OneNote will let Office 11 users capture, record, organise, search, and reuse information in several formats - voice, digital ink, and standard typewritten notes - and keep the information in one place.
"Note-taking is a highly personal process that has not been well supported by computer software," said Jeff Raikes, Microsoft's group vice president of productivity and business services. "OneNote complements individual styles for capturing and organising thoughts. It pairs the flexibility of a paper notebook with the organisational efficiency of digital content. By creating new applications such as OneNote, we are keeping the Microsoft Office family fresh and making strides to meet our goal of improving information-worker productivity."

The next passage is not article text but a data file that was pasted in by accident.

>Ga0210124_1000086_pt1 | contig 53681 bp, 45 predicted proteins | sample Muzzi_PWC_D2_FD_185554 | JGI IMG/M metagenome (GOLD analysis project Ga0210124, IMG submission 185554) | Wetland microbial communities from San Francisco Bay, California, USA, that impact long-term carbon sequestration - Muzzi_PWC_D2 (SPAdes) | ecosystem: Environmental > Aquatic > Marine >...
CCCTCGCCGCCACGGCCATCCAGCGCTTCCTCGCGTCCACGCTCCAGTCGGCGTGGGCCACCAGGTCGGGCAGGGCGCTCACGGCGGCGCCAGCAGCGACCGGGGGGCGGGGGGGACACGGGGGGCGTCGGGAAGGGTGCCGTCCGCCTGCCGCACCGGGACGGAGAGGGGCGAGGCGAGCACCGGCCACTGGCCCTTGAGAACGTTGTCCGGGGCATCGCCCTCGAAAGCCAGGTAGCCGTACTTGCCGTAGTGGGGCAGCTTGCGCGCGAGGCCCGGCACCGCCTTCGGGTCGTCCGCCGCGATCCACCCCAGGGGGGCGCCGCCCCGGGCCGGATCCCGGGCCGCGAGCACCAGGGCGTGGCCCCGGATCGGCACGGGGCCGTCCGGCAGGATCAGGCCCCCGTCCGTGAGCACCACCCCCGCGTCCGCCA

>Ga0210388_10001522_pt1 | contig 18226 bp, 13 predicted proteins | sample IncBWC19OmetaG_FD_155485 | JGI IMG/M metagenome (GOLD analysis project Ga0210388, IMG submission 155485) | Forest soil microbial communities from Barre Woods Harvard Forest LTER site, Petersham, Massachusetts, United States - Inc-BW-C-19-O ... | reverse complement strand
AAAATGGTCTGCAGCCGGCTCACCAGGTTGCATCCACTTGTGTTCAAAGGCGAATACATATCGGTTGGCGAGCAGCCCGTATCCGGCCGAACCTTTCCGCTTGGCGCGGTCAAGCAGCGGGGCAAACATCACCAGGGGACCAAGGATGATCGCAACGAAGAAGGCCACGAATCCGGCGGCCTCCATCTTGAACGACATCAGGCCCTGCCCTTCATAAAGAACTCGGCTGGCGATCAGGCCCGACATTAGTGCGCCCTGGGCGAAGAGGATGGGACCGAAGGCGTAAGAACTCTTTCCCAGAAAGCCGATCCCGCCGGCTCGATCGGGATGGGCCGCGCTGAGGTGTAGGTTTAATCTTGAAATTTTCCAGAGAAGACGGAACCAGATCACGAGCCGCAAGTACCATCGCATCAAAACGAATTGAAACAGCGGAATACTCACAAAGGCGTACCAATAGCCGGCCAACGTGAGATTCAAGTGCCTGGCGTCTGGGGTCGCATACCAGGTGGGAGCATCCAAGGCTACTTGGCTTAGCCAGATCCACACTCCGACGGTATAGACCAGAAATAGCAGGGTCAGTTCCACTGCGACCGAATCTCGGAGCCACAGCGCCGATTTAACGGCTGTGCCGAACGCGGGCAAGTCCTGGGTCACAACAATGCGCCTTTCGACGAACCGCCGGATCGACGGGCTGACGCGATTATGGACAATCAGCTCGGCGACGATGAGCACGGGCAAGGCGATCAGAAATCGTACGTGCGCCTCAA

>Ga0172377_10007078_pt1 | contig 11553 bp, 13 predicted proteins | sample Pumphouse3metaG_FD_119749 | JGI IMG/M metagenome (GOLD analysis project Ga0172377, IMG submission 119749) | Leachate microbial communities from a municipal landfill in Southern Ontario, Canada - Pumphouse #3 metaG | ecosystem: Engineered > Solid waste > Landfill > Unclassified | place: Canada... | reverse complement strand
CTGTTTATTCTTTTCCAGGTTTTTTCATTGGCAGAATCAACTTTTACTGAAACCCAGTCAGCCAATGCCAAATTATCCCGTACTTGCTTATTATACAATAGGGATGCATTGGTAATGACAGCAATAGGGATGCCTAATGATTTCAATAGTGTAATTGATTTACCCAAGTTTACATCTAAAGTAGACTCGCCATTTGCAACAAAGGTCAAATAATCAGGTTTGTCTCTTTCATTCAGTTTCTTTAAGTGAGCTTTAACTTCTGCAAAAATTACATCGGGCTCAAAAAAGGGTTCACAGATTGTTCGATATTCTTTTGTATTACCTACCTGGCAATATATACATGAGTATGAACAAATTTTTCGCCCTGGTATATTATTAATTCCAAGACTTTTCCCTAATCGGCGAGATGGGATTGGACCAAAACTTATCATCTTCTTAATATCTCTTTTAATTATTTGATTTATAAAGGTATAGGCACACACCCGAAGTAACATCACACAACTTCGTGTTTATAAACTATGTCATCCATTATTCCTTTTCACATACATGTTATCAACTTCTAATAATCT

OneNote features a tabbed UI that works like a loose-leaf binder, as well as the usual complement of Office toolbars and other tools. Unlike document-based applications, OneNote doesn't require users to manually save information; instead, the application auto-saves on the fly and brings up the last workspace when it's restarted. OneNote will be available as part of Office 11, which is due in mid-2003.